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Meet the Mountain Lion!
Here you will find facts about the mountain lion (Puma concolor), also known as the cougar, puma, panther, catamount, or painter.
Learn about its physical traits, habitat, range, behavior, diet, tracks, and signs.
You'll also find pictures of mountain lions and their kittens.
Physical Appearance of Mountain Lions
What do mountain lions look like?
The adult mountain lion is a large, unspotted cat with a uniform tannish, reddish, or grayish coat with a paler color on its belly. The throat and chest, as well as some areas of its face, are a creamy whitish color.
The tip of its tail is black and there are black markings on its face and ears. The head is small with short, rounded ears.
Mountain lion kittens have black or brown spots and dark-colored rings around their tails. These markings disappear as the kittens get older.
More Facts about Mountain Lions
Size, weight, and life span
The male mountain lion can be up to eight feet in length, including the tail, which is usually 2-3 feet in length. The female tends to be somewhat shorter - up to seven feet in length.
The male mountain lion can weigh up to 250 pounds. The female usually weighs somewhat less than the male.
The mountain lion's life span is approximately 12 years in the wild, although they have been known to live up to 20 years in captivity.
Range of the Mountain Lion
In times past, the mountain lion had a wide range throughout the Western hemisphere. Today, their range and population has been much diminished, now being found only in the western states of the United States, the Canadian provinces of British Columbia and Alberta, and much of South America.
In addition, there is a small population of Florida panthers (Puma concolor coryii), a subspecies of the mountain lion ((Puma concolor), in southwest Florida.
Although there have been reported sightings in the eastern part of the U.S.and eastern Canada, there is some controversy as to whether there are any breeding populations in those areas.
Mountain Lion Range Map - .
Creative Commons photo from
Mountain Lion Habitat
Where does the mountain lion live?
Due to its great adaptability, the mountain lion is found in almost every type of habitat, from northern woodlands to deserts to rain forests.
Although not required, both cover for stalking and the presence of large prey species make a particular habitat attractive to the mountain lion.
The Mountain Lion's Diet
What does a mountain lion eat?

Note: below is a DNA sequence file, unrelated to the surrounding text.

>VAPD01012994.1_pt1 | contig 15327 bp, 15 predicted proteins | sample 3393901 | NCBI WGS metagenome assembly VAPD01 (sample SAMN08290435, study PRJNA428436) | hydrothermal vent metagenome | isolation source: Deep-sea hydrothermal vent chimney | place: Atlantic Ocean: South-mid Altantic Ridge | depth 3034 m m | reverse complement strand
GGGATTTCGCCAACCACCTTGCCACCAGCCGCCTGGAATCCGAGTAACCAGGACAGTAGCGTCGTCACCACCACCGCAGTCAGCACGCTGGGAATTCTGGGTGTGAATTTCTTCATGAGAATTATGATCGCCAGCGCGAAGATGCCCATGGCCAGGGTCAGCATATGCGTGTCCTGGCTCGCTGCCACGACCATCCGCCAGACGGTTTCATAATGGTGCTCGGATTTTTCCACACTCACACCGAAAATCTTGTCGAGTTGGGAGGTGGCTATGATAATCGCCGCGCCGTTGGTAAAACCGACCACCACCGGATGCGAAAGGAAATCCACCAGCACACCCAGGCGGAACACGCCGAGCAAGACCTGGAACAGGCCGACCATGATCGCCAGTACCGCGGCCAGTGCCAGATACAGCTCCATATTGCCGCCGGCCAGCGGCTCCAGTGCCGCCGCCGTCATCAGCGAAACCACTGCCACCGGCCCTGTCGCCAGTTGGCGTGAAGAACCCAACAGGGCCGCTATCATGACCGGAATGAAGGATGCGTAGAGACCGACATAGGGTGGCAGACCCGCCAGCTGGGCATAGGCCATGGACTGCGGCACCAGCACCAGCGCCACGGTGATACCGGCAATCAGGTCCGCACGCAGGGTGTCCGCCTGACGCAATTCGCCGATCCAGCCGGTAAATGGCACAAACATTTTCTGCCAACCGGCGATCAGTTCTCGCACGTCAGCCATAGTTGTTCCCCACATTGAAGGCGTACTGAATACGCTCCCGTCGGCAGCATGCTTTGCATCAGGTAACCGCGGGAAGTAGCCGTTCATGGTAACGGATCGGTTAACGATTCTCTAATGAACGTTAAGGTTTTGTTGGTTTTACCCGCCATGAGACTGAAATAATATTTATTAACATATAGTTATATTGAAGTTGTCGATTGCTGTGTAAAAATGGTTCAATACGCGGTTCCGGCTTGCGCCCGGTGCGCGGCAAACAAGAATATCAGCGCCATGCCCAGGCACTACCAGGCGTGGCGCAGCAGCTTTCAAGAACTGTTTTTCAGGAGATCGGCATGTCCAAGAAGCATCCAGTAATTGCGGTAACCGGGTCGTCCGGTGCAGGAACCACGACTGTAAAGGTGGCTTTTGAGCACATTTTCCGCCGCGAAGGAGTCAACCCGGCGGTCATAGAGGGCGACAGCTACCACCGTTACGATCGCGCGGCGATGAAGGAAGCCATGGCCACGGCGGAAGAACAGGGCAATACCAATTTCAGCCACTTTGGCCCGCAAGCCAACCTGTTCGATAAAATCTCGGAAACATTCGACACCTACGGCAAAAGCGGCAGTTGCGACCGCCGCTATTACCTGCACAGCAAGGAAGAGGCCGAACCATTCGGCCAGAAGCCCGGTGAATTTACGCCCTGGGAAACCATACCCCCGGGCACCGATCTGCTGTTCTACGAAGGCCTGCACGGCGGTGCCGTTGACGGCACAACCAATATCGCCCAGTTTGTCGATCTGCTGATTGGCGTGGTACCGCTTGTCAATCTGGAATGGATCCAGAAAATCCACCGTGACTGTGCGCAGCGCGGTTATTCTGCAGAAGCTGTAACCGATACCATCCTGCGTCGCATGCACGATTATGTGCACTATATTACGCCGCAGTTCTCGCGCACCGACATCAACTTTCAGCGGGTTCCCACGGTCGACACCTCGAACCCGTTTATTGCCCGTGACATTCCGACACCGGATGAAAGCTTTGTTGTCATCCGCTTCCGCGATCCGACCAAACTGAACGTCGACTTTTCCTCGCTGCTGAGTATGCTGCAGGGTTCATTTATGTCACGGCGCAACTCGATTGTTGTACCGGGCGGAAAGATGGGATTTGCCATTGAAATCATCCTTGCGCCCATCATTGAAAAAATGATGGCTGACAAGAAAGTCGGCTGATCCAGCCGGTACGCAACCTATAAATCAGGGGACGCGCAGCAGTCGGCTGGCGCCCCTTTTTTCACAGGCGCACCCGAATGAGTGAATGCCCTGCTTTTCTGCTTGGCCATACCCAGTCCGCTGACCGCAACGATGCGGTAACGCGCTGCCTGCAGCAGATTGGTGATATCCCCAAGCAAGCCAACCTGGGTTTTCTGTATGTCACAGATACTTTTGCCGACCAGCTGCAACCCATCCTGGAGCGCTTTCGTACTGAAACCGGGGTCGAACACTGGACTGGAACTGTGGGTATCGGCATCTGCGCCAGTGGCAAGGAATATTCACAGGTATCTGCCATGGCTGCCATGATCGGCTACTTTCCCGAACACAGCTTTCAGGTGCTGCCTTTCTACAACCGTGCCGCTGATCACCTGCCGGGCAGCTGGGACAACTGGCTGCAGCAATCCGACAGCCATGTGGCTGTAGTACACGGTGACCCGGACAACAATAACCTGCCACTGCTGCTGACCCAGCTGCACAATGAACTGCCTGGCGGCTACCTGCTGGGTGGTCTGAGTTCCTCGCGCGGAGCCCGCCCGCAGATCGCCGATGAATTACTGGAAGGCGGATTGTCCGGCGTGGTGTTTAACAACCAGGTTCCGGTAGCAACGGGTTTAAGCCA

Mountain lions are carnivores and eat both larger animals such as deer and elk, as well as smaller animals, including porcupines, squirrels, foxes, skunks, coyotes, prairie dogs, raccoons, beavers, rabbits, javelinas, armadillos, birds, snakes, and rodents.
Mountain lions also occasionally prey on livestock such as cattle and sheep. In some areas, wild hogs are part of their diet. They are even know to eat insects such as grasshoppers.
Food sources vary depending on the habitat and geographical region.
Mountain Lion Behavior
The mountain lion is a solitary and elusive creature, keeping very much to itself. It avoids contact with humans and even with its own kind.
The male is found in the company of the female only during mating season. And, of course, the kittens stay with their mother until they are able to take care of themselves.
Mountain lions can become habituated to people in areas where there is more human contact, such as certain parts of California. In this case, the mountain lion can be a danger to people.
Information about Mountain Lion Tracks
Describes the tracks, gaits, scat, marking sign, and feeding sign of the mountain lion, as well as similar tracks. Includes photos.
Excellent resource for pictures of mountain lion tracks. Includes over 50 photos, with some tracks in the snow as well as some on bare ground.
Photos and facts about the mountain lion's tracks, gait, stride, scat, and scratches.
Provides detailed illustrations as well as photos of both cougar tracks and dog tracks, and explains the difference. Also shows domestic cat tracks and fox tracks. Don't miss the videos about half-way down the page.
Safety During Mountain Lion Encounters
What to do when encountering a mountain lion
How to prevent an unwanted encounter and what to do if you meet a mountain lion. Includes illustration of life-sized front paw track.
Precautions to take when in mountain lion country and how to behave if you encounter this creature.
Provides tips for hiking in cougar country and for avoiding confrontations with cougars. Also gives information on how to protect your pets and includes illustrations of the cougar's paw prints and gait.
Offers advice about mountain lion encounters and gives the statistics for attacks on humans in the U.S., Canada, and separately in the state of California. Includes descriptions of each attack and what was done to fend off the attack.
Statistics demonstrate the relatively few mountain lions attacks that have occurred between these dates. Follow link for tips for dealing with mountain lions.
Mountain Lion - Scientific Classification
Mountain Lion Taxonomy:
Kingdom - Animalia
Phylum - Chordata
Class - Mammalia
Order - Carnivora
Family - Felidae
Genus - Puma
Species - Puma concolor (Mountain Lion)
Spirit of the Rockies: The Mountain Lions of Jackson Hole - By Cara Shea Blessley and Thomas D. Mangelsen
Most books about mountain lions contain only photos of this animal in captivity. Spirit of the Rockies is one of the rare books where all of the photos are of mountain lions in the wild. Mangelsen, a well-know wildlife photographer, lived near a family of mountain lions and documented their lives over a 42-day period. This book is a result of that experience.
Either in the wild or in a zoo...
Have you ever seen a mountain lion?
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